Welcome to my first Meta Monday post! Since my stories all contain a hint (or more) of spirituality, I figured I’d let you know where I come from. Not to convert you, but just to help you figure out, for yourself, what to take from my works and what to leave behind.
When you convert to Judaism—after studying for, like, ever—you get to sit in front of three rabbis who judge whether you’re ready to become a member of the tribe. Nothing intimidating about that, right? You just have to answer questions and wait to find out if you wasted the past couple of years of your life.
So this experience sucks. Especially when your beit din (that’s what you call this rabbinic court) questions you for over an hour.
I wrote tons of essays while I studied for conversion. A bunch dealt with where I came from, religiously speaking. Most of my family is Catholic, with some token Protestants and a couple of Jews in the mix. So these essays largely dealt with Christianity. So much so that one of the rabbis couldn’t believe I was ready to leave it behind. And he called me on that. Wouldn’t I want to go back to it some day?
I didn’t panic. I smiled instead and told him the truth. Christianity is awesome, but for me it’s a road to Judaism. I love it most when it’s most Jewish. So if ever leave Judaism behind, it won’t be to become a Christian again.
No, I’d only leave Judaism to go all out for Vaishnavism: to be a devotee of Lord Vishnu.
Oh yeah. I did mention that in my essays. And I mentioned it big time in front of the beit din: I have a thing for Vishnu, the Hindu deity who’s best known, in the west, via his avatar Krishna.
Just to clarify, I’m not a Hindu. I mean, yes, Hinduism is awesome too. But I appreciate it as an outsider, not as a practitioner.
Yet I still have my thing for Vishnu. He’s generally conceived of as either the Almighty or an aspect of the Almighty, so I don’t see this affection for Him as idolatrous. No, to me, Vishnu is just a different way of conceptualizing the Divine. And back when I first learned about Him, I really, really needed that.
I was in a shake-your-fist-at-the-Divine phase back then. And I think that phase is healthy and necessary . . . but I was ready to move past it. Seeing God as Vishnu helped me do that.
Why? I’m not sure. When you study Vishnu superficially, you learn about His mercy and His wide acceptance of people as they are at that moment and His more-or-less gentle sense of mayhem and mischief. Of course, this is God we’re talking about, and God is always scary. Master of life and death and all of that. So Vishnu is scary too. But that’s not the part of Him I learned about first, and by the time I did I was okay with the idea that the Divine is inherently frightening.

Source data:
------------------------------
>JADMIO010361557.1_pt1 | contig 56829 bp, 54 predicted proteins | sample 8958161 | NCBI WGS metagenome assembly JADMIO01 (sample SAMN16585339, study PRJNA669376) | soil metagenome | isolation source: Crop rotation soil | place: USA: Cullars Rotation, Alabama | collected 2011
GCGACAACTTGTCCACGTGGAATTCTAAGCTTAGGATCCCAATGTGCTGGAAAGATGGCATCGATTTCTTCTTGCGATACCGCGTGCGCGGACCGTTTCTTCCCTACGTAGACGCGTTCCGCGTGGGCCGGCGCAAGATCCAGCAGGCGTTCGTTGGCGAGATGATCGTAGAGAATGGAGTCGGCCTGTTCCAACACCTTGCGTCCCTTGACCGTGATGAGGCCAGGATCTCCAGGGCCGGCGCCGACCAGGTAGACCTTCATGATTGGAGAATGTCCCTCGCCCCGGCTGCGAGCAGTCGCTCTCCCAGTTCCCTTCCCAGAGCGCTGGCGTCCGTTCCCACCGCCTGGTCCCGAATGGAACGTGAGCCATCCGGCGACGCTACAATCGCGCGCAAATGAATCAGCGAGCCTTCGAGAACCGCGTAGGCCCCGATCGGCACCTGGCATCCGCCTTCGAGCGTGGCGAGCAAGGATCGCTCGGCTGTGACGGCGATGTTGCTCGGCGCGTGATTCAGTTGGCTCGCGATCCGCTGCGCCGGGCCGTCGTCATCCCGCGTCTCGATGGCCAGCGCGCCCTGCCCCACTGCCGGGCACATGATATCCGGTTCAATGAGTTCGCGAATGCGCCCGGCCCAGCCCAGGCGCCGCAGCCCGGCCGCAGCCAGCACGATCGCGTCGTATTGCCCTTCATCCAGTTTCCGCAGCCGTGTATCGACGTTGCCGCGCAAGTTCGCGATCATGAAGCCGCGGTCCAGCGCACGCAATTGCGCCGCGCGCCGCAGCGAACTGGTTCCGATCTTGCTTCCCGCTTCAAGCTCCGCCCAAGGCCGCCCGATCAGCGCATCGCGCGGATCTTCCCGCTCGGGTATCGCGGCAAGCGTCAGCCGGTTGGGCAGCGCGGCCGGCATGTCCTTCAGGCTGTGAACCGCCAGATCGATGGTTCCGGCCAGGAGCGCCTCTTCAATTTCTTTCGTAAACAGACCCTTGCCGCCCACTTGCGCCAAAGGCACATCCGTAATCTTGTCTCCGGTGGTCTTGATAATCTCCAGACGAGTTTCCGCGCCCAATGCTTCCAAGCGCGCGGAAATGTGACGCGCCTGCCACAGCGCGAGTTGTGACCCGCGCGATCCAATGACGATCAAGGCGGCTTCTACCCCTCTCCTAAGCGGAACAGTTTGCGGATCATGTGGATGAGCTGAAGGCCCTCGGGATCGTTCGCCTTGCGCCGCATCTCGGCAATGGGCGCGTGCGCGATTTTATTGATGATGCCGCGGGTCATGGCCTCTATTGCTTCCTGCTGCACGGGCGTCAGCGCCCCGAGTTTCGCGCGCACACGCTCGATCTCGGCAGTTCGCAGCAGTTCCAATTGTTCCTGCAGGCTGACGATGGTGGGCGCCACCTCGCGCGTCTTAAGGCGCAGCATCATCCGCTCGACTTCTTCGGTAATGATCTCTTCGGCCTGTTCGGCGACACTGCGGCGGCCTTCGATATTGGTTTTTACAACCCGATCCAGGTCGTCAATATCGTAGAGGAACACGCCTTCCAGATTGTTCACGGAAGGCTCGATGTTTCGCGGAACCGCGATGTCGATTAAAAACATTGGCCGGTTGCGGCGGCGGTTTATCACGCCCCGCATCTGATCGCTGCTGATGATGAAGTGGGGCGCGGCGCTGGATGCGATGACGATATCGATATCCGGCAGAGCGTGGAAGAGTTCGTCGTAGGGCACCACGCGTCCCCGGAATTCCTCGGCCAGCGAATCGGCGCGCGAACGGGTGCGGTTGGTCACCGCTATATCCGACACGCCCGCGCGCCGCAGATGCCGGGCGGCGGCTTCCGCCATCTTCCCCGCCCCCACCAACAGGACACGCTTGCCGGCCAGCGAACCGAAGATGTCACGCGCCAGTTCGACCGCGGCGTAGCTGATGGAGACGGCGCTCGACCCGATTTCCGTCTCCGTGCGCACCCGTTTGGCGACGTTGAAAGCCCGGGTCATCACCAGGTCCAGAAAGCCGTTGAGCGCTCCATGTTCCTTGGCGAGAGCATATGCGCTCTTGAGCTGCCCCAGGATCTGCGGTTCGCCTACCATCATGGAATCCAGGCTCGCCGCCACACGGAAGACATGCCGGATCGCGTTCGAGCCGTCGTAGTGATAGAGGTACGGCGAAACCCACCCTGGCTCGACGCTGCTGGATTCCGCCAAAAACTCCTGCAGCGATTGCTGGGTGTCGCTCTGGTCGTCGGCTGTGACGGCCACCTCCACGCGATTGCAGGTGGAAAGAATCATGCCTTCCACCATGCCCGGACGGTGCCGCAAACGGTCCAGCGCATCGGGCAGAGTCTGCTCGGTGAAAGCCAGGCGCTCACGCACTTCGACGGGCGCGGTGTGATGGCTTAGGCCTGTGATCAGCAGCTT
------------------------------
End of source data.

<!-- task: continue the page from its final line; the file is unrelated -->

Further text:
So that’s where I am—some weird balancing act between the lessons I’ve learned in Judaism and the lessons I’ve learned from my own strange and possibly misappropriative devotion to Vishnu. And that’s the spirituality behind whatever I write, whether it’s Crevlock Tower or The Horned Gate or a piece of fan fiction. Jewish lessons and Vaishnavite lessons colliding.
Sometimes these lessons clash. Sometimes they don’t. There are some weird similarities between Judaism and Hinduism. Both are broad-minded when it comes to big-picture theology, for example. In either, you might believe not only that God is one, but that everything is One. Or you might believe that God is distinct from creation. Or you might fall somewhere in between.
Anyway, religiously speaking, I’m a progressive Jew now. (Yes, the beit din gave me their seal of approval.) I belong to a progressive synagogue. I owe a good deal of my social life and religious education to that community.
And I love it. I love the challenging spirit of progressive Judaism: nothing’s off the table. You can question anything, no matter (pardon the expression) how many sacred cows you shoot in the process. I love the broad mix of people who gather in synagogue: the traditionalists, the eclectics, the mystics, the token atheists, the social justice warriors . . . all of them. And I love that Judaism requires action. We have no altar for sacrifices, not in this era, so we turn to repentance, prayer and deeds of loving kindness instead.
But the lessons I’ve learned from Hinduism are pretty awesome too: lessons about bhakti yoga—the path of devotion. Lessons about renouncing the fruits of our actions, about doing our work and leaving the results in God’s hands. (The Gita really drives this home.)
So whenever I’m in synagogue services, and the silent Amidah starts—that’s when we all stand up and pray inside our heads—I find myself with a choice. Go with the traditional Hebrew prayers, which I love. Or pray spontaneously, whatever’s in my heart. Or chant the famous mantra to Vishnu: Om namo Narayanaya. (It means something like a salute to, or glory to, the Divine as infinite and all-pervading.)
I like to think that God is okay with all three choices.